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Trainer Suspended Following Suspicious Horse Deaths Days Before Kentucky Derby: 'Something's Not Right'

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For many fans, the Kentucky Derby is much more than just a horse race.

It’s a chance to be seen, wear outlandish hats and generally party it up (not to mention the innumerable bets placed on the derby itself).

For trainer Saffie Joseph Jr., the 2023 Kentucky Derby has been anything but a party — and it looks to only be getting worse for him.

Four horses have died in the days leading up to Saturday’s race at Churchill Downs in Louisville.

Two of the horses, Take Charge Briana and Derby entrant Wild on Ice, were euthanized after injuries, a standard, if tragic, response to bad horse injuries.

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On Wednesday, a news release from Churchill Downs painted the other two deaths as anything but standard.

“Since Opening Night of Kentucky Derby Week, two horses trained by Saffie Joseph Jr. have died suddenly of cause yet to be identified: Parents Pride on Saturday and Chasing Artie on Tuesday,” the statement read.

“Two other horses sustained musculoskeletal injuries from which they could not recover: Wild on Ice last Thursday while training on dirt and Take Charge Briana during a turf race on Tuesday,” it said. “Wild on Ice was transported to Rood & Riddle Equine Hospital for care, but both were ultimately euthanized for humane reasons.”

The racetrack was not content with just naming Joseph.

“While a series of events like this is highly unusual, it is completely unacceptable,” the release said. “We take this very seriously and acknowledge that these troubling incidents are alarming and must be addressed.”

Insult was added to insult for Joseph, however, with the news Thursday that he was being suspended “until further notice.”

Churchill Downs Inc. announced the trainer’s indefinite suspension in a news release.

“The suspension prohibits Joseph, or any trainer directly or indirectly employed by Joseph, from entering horses in races or applying for stall occupancy at all CDI-owned racetracks,” the track said.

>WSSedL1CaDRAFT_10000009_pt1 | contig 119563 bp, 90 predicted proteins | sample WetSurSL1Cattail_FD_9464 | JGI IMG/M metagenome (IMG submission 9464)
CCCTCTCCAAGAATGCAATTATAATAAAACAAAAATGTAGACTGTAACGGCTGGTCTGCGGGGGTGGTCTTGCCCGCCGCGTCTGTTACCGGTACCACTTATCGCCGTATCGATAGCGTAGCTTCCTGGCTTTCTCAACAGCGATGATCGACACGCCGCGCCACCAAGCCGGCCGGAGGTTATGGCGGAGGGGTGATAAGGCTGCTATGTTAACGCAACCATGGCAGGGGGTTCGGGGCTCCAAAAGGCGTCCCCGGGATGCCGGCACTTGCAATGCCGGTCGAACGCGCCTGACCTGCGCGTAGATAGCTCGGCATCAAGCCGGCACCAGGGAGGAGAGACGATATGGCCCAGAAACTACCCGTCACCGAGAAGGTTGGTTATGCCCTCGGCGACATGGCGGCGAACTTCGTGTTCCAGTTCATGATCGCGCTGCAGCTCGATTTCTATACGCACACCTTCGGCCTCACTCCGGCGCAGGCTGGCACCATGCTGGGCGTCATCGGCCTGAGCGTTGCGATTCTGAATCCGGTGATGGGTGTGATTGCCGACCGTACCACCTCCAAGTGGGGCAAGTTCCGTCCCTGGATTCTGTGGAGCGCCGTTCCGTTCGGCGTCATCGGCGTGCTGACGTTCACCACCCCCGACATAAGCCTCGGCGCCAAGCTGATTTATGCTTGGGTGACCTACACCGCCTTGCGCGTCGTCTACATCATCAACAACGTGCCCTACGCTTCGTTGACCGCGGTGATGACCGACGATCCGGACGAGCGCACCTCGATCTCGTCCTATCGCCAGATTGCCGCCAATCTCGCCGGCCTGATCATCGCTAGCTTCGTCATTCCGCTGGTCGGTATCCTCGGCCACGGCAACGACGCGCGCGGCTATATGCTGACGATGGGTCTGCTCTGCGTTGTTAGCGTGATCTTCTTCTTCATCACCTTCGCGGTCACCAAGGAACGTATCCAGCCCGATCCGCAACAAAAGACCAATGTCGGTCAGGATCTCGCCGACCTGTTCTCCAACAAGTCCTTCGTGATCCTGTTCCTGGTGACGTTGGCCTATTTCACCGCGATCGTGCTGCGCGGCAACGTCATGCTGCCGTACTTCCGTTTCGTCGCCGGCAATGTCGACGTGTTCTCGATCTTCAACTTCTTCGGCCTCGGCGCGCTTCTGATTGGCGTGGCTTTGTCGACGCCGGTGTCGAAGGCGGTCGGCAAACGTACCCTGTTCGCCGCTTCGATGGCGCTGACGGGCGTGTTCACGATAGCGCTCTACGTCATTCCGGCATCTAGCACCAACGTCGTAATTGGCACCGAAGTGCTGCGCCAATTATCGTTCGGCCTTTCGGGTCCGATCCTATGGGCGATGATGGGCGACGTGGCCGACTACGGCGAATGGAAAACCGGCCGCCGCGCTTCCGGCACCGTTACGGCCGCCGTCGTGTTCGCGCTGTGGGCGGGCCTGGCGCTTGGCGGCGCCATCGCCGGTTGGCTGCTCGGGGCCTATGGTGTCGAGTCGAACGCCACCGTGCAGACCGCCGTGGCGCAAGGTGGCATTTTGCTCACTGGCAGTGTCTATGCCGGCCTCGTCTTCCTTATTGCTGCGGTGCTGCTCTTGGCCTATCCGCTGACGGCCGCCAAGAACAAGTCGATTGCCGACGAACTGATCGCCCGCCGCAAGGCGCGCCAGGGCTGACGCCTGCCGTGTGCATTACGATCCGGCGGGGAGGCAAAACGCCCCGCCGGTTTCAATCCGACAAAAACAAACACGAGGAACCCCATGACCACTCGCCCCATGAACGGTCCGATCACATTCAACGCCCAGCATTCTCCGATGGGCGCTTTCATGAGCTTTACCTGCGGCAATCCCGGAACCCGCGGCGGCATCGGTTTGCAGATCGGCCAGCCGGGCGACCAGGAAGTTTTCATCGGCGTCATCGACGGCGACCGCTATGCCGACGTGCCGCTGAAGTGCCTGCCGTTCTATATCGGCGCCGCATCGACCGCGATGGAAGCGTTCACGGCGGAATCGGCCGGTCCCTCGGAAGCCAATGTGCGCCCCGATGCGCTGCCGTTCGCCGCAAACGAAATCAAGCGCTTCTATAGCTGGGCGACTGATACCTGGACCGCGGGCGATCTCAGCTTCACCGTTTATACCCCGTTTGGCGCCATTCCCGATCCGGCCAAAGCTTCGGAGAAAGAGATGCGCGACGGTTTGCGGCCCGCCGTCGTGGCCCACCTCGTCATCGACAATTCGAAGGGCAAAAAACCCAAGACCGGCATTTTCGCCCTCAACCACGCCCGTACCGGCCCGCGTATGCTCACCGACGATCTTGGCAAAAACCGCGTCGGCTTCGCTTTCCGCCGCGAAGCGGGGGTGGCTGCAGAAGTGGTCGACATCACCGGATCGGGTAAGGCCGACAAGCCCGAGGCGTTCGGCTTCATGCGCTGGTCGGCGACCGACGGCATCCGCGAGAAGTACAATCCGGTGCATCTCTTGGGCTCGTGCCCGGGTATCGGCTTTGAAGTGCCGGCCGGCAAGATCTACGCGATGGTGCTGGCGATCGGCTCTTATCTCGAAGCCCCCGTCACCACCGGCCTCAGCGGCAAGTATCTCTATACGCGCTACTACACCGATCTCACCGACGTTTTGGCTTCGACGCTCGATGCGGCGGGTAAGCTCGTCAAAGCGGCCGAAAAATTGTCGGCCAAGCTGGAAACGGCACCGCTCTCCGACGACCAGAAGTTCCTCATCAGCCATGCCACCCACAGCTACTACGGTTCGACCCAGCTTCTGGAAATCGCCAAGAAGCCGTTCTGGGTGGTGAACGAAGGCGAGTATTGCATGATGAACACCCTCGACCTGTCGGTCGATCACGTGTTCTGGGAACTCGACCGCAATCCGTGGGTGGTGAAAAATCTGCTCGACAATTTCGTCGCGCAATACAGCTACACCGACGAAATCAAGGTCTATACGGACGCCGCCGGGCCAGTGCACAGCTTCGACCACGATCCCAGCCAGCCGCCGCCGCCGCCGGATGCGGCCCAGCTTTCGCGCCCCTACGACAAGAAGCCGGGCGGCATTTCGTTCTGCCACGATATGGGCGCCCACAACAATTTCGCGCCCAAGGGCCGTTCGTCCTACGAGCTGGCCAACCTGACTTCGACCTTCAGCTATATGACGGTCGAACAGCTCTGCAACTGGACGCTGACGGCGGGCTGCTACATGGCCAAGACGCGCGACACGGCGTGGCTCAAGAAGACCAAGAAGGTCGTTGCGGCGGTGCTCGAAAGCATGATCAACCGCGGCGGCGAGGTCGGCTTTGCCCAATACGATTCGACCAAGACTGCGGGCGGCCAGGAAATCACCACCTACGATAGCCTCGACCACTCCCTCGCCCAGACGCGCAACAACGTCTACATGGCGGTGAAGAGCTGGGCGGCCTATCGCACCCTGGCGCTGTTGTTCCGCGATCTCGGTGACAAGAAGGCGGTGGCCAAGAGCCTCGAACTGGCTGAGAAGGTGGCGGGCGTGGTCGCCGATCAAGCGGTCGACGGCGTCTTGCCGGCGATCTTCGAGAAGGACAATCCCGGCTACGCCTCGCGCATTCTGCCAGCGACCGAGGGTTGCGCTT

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The release noted that Lord Miles, a horse that Joseph trained, was being pulled from Saturday’s big race.

“CDI’s decision follows the highly-unusual sudden deaths of two horses trained by Joseph at Churchill Downs Racetrack: Parents Pride on Saturday and Chasing Artie on Tuesday,” the statement read. “Lord Miles, trained by Joseph, has been scratched from Saturday’s 149th running of the Kentucky Derby.”

Bill Mudd, president and chief operating officer of Churchill Downs Inc., also offered his thoughts.

“Given the unexplained sudden deaths, we have reasonable concerns about the condition of his horses, and decided to suspend him indefinitely until details are analyzed and understood,” Mudd said. “The safety of our equine and human athletes and integrity of our sport is our highest priority. We feel these measures are our duty and responsibility.”

Joseph, for his part, blasted Churchill Downs for its decision to suspend him and Lord Miles.

“Most definitely I am a scapegoat,” Joseph said Firday, according to WDRB-TV. “I’m the scapegoat. They’ve had more deaths this week, and here is Saffie, this is the problem.

“Trust me, it’s hard enough that our horses have their issues. But the reality of it is that I run 3,800 horses in the races, and I’ve never had horses that die from that issue before.

Should Lord Miles run in the Derby?

“They’ve had injuries but never from something that was unknown. It’s unknown what caused it. The tests for the first one hasn’t shown anything. I mean, the results with all the bloods, we haven’t seen anything, so we don’t know what’s going on. They don’t know what’s going on. And the commission doesn’t know what’s going on.

“The commission has found nothing wrong so far. I mean, people all can attest, and here we are with no known answers. and yet Churchill issues this suspension. It’s like, how could you do that? I mean, how can you do that? It’s one reason — they’ve done it to try to save their image.

“I mean, it’s sad.”

Joseph expressed similar sentiments before his suspension.

“Something’s not right,” he said, according to the Louisville Courier-Journal. “These horses, it wasn’t because of injury. They left the gate and didn’t even try and then dropped down. …

“Theories aren’t going to help. We need facts.”

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Bryan Chai has written news and sports for The Western Journal for more than five years and has produced more than 1,300 stories. He specializes in the NBA and NFL as well as politics.
Bryan Chai has written news and sports for The Western Journal for more than five years and has produced more than 1,300 stories. He specializes in the NBA and NFL as well as politics. He graduated with a BA in Creative Writing from the University of Arizona. He is an avid fan of sports, video games, politics and debate.
Birthplace
Hawaii
Education
Class of 2010 University of Arizona. BEAR DOWN.
Location
Phoenix, Arizona
Languages Spoken
English, Korean
Topics of Expertise
Sports, Entertainment, Science/Tech




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